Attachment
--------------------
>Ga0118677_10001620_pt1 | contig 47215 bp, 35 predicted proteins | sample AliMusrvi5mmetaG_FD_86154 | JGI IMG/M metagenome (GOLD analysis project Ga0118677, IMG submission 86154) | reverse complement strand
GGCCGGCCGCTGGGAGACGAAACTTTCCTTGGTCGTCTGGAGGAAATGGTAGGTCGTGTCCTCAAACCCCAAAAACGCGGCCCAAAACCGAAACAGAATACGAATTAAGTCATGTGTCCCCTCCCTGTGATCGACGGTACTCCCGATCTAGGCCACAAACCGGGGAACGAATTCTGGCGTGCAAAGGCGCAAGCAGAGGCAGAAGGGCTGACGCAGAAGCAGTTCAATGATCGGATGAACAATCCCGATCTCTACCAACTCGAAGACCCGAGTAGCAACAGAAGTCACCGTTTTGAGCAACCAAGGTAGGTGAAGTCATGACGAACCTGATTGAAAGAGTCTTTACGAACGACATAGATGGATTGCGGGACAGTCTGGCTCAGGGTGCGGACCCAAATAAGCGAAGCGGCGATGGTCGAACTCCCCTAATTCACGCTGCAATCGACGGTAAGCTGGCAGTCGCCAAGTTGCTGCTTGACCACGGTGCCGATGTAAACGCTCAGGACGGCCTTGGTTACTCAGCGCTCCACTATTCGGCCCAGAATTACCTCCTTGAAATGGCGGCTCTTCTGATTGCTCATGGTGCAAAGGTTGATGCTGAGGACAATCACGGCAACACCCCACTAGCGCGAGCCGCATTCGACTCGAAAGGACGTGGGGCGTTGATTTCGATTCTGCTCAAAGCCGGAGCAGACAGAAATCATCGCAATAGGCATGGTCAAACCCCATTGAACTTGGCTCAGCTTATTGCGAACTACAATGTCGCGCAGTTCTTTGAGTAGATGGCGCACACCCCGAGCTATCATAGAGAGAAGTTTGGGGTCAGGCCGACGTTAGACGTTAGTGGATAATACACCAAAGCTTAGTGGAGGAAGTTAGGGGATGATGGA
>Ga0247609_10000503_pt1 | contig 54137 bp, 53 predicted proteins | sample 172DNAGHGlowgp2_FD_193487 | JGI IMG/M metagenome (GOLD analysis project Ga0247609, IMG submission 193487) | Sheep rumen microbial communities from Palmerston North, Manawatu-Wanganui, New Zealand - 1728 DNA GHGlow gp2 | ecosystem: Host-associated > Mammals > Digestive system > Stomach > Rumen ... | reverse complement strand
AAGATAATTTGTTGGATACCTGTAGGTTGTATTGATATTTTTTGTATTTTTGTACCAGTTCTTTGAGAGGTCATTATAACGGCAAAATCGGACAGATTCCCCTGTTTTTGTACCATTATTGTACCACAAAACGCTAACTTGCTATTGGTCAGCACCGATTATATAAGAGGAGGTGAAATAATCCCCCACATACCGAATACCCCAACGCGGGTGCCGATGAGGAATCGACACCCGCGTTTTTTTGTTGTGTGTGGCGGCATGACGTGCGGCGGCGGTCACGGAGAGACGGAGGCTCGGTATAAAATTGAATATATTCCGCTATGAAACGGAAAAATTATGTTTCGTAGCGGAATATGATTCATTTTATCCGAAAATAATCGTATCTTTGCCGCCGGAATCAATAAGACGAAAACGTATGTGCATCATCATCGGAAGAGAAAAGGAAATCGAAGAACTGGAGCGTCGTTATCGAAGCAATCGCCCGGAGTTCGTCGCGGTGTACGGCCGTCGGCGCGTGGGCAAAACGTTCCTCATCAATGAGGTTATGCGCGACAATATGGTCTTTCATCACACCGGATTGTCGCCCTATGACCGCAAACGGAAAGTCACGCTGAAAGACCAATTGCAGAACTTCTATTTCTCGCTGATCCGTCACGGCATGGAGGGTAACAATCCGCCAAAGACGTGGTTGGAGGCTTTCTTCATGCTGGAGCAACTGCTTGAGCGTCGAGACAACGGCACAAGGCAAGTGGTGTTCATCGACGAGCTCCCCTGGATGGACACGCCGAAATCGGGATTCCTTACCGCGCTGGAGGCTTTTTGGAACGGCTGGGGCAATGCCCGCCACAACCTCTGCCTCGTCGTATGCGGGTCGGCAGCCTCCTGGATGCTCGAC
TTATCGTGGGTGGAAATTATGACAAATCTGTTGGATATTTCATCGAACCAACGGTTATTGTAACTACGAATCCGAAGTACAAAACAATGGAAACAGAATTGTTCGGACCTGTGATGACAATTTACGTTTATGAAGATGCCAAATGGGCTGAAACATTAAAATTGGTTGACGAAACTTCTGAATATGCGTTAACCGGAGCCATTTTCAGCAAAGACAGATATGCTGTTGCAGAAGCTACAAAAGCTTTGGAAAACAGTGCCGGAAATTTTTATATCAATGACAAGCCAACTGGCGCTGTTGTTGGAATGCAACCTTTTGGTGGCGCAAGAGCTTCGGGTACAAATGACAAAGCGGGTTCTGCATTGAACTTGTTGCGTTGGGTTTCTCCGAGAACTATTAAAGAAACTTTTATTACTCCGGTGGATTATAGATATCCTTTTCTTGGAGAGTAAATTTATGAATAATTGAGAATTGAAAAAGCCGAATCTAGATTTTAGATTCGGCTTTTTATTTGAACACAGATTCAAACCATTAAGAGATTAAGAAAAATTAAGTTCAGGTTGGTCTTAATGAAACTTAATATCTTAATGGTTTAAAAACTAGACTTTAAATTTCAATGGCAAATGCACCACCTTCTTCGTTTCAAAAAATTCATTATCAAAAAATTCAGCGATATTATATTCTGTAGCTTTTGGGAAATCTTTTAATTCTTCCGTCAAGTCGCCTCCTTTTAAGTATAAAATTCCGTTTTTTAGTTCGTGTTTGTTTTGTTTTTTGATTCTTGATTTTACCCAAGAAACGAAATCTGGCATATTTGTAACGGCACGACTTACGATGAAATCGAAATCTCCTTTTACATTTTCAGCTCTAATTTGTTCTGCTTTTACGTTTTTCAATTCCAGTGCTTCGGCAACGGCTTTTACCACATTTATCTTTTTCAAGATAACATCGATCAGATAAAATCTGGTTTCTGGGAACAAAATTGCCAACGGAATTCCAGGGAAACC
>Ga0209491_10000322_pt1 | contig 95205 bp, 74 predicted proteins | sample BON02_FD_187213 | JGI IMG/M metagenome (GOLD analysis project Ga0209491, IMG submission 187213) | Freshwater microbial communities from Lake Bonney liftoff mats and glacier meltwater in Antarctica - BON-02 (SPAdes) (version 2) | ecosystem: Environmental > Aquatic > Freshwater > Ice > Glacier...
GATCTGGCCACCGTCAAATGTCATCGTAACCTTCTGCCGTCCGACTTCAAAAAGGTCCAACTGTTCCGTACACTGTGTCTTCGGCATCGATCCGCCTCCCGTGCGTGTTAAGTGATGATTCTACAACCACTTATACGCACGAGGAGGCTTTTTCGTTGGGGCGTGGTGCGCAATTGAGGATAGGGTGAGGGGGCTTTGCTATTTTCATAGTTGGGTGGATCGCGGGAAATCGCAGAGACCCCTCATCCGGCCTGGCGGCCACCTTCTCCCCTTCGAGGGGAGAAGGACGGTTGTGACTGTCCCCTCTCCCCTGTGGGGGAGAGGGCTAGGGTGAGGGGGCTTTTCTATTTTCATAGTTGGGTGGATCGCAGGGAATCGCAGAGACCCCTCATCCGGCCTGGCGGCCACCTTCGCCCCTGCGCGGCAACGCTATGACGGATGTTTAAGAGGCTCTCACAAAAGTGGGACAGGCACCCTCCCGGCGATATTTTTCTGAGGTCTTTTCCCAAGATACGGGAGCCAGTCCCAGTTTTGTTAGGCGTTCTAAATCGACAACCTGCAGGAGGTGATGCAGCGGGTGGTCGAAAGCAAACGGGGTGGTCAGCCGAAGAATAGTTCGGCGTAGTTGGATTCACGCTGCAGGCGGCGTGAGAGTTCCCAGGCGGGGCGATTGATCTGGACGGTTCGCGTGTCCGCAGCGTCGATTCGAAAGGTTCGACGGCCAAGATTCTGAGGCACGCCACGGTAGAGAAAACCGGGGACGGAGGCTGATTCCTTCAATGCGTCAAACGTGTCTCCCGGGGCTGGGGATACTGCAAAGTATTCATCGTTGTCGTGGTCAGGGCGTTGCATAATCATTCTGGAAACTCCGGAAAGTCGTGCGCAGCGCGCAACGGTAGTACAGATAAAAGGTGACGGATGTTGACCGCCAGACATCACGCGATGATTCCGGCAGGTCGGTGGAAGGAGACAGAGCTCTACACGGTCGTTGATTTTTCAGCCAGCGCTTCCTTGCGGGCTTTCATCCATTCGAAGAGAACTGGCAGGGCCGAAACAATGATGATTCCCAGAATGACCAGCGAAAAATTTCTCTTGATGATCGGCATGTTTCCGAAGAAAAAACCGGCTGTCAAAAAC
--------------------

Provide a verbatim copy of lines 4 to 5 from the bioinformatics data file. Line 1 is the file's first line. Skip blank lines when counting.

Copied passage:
AAGATAATTTGTTGGATACCTGTAGGTTGTATTGATATTTTTTGTATTTTTGTACCAGTTCTTTGAGAGGTCATTATAACGGCAAAATCGGACAGATTCCCCTGTTTTTGTACCATTATTGTACCACAAAACGCTAACTTGCTATTGGTCAGCACCGATTATATAAGAGGAGGTGAAATAATCCCCCACATACCGAATACCCCAACGCGGGTGCCGATGAGGAATCGACACCCGCGTTTTTTTGTTGTGTGTGGCGGCATGACGTGCGGCGGCGGTCACGGAGAGACGGAGGCTCGGTATAAAATTGAATATATTCCGCTATGAAACGGAAAAATTATGTTTCGTAGCGGAATATGATTCATTTTATCCGAAAATAATCGTATCTTTGCCGCCGGAATCAATAAGACGAAAACGTATGTGCATCATCATCGGAAGAGAAAAGGAAATCGAAGAACTGGAGCGTCGTTATCGAAGCAATCGCCCGGAGTTCGTCGCGGTGTACGGCCGTCGGCGCGTGGGCAAAACGTTCCTCATCAATGAGGTTATGCGCGACAATATGGTCTTTCATCACACCGGATTGTCGCCCTATGACCGCAAACGGAAAGTCACGCTGAAAGACCAATTGCAGAACTTCTATTTCTCGCTGATCCGTCACGGCATGGAGGGTAACAATCCGCCAAAGACGTGGTTGGAGGCTTTCTTCATGCTGGAGCAACTGCTTGAGCGTCGAGACAACGGCACAAGGCAAGTGGTGTTCATCGACGAGCTCCCCTGGATGGACACGCCGAAATCGGGATTCCTTACCGCGCTGGAGGCTTTTTGGAACGGCTGGGGCAATGCCCGCCACAACCTCTGCCTCGTCGTATGCGGGTCGGCAGCCTCCTGGATGCTCGAC
TTATCGTGGGTGGAAATTATGACAAATCTGTTGGATATTTCATCGAACCAACGGTTATTGTAACTACGAATCCGAAGTACAAAACAATGGAAACAGAATTGTTCGGACCTGTGATGACAATTTACGTTTATGAAGATGCCAAATGGGCTGAAACATTAAAATTGGTTGACGAAACTTCTGAATATGCGTTAACCGGAGCCATTTTCAGCAAAGACAGATATGCTGTTGCAGAAGCTACAAAAGCTTTGGAAAACAGTGCCGGAAATTTTTATATCAATGACAAGCCAACTGGCGCTGTTGTTGGAATGCAACCTTTTGGTGGCGCAAGAGCTTCGGGTACAAATGACAAAGCGGGTTCTGCATTGAACTTGTTGCGTTGGGTTTCTCCGAGAACTATTAAAGAAACTTTTATTACTCCGGTGGATTATAGATATCCTTTTCTTGGAGAGTAAATTTATGAATAATTGAGAATTGAAAAAGCCGAATCTAGATTTTAGATTCGGCTTTTTATTTGAACACAGATTCAAACCATTAAGAGATTAAGAAAAATTAAGTTCAGGTTGGTCTTAATGAAACTTAATATCTTAATGGTTTAAAAACTAGACTTTAAATTTCAATGGCAAATGCACCACCTTCTTCGTTTCAAAAAATTCATTATCAAAAAATTCAGCGATATTATATTCTGTAGCTTTTGGGAAATCTTTTAATTCTTCCGTCAAGTCGCCTCCTTTTAAGTATAAAATTCCGTTTTTTAGTTCGTGTTTGTTTTGTTTTTTGATTCTTGATTTTACCCAAGAAACGAAATCTGGCATATTTGTAACGGCACGACTTACGATGAAATCGAAATCTCCTTTTACATTTTCAGCTCTAATTTGTTCTGCTTTTACGTTTTTCAATTCCAGTGCTTCGGCAACGGCTTTTACCACATTTATCTTTTTCAAGATAACATCGATCAGATAAAATCTGGTTTCTGGGAACAAAATTGCCAACGGAATTCCAGGGAAACC